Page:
Age: 63 1/2 years (CalPERS retirement age percentage factor: 2.5%)
Length of Service: 27 years
Highest Salary: $87,500(during any 12 month period of CalPERS covered employment)(minus $133.33 monthly deduction for Social Security = $1,599.96)
Calculation: 27 years x .025 (age factor percentage) = 67.5% of highest salary
Estimated CalPERS retirement salary: $85,900 x .675 (age factor percentage) = $57,982
Plus estimated FERP salary: (half of faculty base $70,800) $35,400
Total estimated retirement salary plus FERP salary: $93,382
It’s time to wean the leaches off our sweet cream before all we are left with is sour cream for our kids. Email Milton Gordon at email@example.com or you can call him in his CSUF public employee office at (657) 278-3456. Tell Milton Gordon it’s time to act fiscally responsible with our tax dollars.
Below are some links I stumbled over which helped put FERPing in perspective for me:
“It’s good to be king!” Indeed, if you are Cal State Fullerton’s president, Milton Gordon, you are living the good life at the old Chapman family property known as the El Dorado Ranch at 225 West Union Avenue. Gordon’s residence is a sprawling 4+ acre palatial estate sitting high in the Fullerton hills overlooking the commoners eking out a living below and no longer appears to be a working ranch despite its name.
The 8+ room mansion may be slightly dated from the 1950s but the age is compensated for by the 8 bathrooms! The nearly 6,000-sqft palace was a gift to Cal State Fullerton back in 1989 from C.J. Chapman, Jr., Mary Anne Baine, Elizabeth E. Bowman. They also gave the Cal State Fullerton Foundation $159,000 for maintenance. Currently, this enormous public property is valued at $3,351,724 for tax assessment purposes (although the property is exempt from actually incurring property taxes). I would guess the value to be more like $4,000,000 in a “normal” economy. The secluded compound is an excellent destination for Fullerton residents and tourists alike to visit although there is no formal docent to guide you.
The real kicker is that the Chapmans stipulated in an agreement with the State that we, the taxpayers, have to house the university president there and maintain the houses and property. Notice that I said “houses”? That’s because there is also a guest house on the property to house the president’s assistant. Nice perk for being an assistant to a university president.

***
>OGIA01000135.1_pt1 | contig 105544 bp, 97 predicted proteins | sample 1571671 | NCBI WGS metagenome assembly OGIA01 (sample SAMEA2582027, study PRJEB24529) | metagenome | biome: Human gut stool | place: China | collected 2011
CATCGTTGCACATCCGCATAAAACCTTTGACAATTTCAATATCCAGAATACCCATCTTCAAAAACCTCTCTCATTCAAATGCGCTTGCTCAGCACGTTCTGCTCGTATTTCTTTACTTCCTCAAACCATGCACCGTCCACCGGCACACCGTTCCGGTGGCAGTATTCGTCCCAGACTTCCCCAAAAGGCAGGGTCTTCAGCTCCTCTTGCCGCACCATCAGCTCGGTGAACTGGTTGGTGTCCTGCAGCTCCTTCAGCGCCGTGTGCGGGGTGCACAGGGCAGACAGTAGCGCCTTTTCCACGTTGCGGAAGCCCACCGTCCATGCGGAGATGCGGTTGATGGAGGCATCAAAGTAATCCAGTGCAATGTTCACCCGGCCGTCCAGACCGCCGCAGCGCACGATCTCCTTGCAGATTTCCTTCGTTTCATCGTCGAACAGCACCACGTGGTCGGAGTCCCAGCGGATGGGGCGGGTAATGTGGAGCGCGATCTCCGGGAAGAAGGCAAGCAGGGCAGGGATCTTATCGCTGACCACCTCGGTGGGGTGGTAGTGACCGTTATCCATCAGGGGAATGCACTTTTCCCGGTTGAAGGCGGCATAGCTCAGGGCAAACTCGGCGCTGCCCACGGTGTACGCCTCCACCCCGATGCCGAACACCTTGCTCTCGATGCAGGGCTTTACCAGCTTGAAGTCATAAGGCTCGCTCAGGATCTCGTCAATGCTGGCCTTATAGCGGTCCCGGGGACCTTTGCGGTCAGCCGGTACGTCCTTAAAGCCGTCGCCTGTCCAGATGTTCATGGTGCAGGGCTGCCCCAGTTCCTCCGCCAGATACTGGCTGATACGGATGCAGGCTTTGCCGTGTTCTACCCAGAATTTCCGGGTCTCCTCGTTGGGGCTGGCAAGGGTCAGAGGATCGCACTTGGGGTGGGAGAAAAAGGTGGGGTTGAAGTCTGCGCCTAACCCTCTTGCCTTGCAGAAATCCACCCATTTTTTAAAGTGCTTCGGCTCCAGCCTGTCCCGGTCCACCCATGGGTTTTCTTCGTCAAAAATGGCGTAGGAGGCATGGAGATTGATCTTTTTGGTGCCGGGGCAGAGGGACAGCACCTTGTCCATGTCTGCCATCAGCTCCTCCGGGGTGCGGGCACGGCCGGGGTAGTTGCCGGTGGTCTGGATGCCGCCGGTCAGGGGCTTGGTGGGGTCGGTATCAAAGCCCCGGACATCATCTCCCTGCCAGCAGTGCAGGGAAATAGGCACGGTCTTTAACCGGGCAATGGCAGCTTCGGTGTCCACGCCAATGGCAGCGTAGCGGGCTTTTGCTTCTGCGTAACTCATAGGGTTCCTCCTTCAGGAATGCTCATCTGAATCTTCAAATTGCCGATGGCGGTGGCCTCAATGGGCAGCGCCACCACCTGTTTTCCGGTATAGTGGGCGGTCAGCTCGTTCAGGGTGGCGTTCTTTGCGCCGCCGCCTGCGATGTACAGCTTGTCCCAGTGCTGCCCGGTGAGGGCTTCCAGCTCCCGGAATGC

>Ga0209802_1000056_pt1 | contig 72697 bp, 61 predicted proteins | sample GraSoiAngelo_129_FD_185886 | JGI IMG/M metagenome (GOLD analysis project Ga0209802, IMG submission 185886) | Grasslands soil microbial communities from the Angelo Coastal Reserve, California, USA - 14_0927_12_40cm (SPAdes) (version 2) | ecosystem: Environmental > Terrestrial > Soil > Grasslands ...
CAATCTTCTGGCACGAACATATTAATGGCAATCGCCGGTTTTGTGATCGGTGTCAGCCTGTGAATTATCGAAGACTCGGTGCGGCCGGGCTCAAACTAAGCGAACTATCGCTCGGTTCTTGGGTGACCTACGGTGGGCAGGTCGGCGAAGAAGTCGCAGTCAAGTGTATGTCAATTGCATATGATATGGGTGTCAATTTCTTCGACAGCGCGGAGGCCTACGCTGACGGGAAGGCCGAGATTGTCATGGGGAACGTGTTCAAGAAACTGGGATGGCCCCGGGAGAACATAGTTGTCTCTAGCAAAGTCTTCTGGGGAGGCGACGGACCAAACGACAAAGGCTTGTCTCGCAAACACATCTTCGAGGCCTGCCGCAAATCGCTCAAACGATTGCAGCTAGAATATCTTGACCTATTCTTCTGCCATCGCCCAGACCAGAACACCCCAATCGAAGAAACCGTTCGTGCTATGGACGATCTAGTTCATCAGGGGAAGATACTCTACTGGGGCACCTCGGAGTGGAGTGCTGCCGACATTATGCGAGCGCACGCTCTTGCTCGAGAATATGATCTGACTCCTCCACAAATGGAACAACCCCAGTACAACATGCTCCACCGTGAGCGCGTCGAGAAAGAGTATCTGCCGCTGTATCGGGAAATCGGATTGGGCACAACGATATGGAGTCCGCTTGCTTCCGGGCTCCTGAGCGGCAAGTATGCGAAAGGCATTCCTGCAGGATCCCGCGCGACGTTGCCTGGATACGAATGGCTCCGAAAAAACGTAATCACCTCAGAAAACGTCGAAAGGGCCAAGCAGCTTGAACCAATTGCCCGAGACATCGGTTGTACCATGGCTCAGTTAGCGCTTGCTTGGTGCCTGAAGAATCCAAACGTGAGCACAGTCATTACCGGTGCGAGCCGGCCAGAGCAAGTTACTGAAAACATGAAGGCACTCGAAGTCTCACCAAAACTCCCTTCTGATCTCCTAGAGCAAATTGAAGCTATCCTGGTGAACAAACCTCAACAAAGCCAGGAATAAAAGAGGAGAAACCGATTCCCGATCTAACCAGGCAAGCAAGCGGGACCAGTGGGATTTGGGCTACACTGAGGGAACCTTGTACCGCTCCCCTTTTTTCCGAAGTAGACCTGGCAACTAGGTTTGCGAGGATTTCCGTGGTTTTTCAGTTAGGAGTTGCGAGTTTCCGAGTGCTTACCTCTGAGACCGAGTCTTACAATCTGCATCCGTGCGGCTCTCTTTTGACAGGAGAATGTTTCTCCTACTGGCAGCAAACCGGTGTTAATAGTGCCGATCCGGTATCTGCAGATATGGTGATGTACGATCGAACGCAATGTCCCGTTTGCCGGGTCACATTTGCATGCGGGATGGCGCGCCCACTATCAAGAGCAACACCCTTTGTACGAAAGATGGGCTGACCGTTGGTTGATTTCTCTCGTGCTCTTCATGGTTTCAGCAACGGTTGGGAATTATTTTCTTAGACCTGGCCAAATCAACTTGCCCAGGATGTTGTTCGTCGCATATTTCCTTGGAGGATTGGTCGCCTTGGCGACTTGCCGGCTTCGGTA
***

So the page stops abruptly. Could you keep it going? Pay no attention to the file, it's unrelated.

It would have been nice if the Chapmans would have sold the property out-right and used the proceeds for a scholarship endowment. The money would go to those who need it the most. Milton A. Gordon is among the highest paid public employees earning $302,042 according to the Sacramento Bee! I guess it’s hard to afford a Fullerton home on $302,042 per year.
The Chapman family has given and given and given to Orange County residents in one way or another, for many years. We have all benefited from them in several ways. Every time I have someone from out of town visit me at my college, I have to specify “Chapman Avenue in ORANGE, NOT FULLERTON.” Then when I have out-of-towners visit mom, I have to specify, “Chapman Avenue in FULLERTON, NOT ORANGE.” They still get it wrong… In 1954 the Chapman’s were nice enough to build that nice university bearing their name where your son or daughter can attend for $18,750 per semester.
Here is an interesting fact: Milton A. Gordon was named CSU Fullerton president in August, 1990. So it seems that the Chapman’s and Gordon timed it just right to get the El Dorado Ranch in the hands of Gordon. Gordon being a mathematician could do the math and see the sweet deal, leading me to wonder what more there might be to this back story. For Gordon, it’s still good to be king!
Recently CSUF President Milton Gordon appeared at the BoS chambers to memorialize the fact CSUF is going to be the custodian of the County’s vast bone collection of long-deceased beasts. Whether this collection includes the remains of such Pleistocene creatures as Harrieticus Weiderisus or Gaddius Vasquezii is unknown.
We note that Dr. Gordon appears a bit bemused. Let’s hope he found his way home.
UPDATE: In our carelessness we omitted citation for the image of “Donald’s Serva-teria. We got it here, and apologize for the oversight.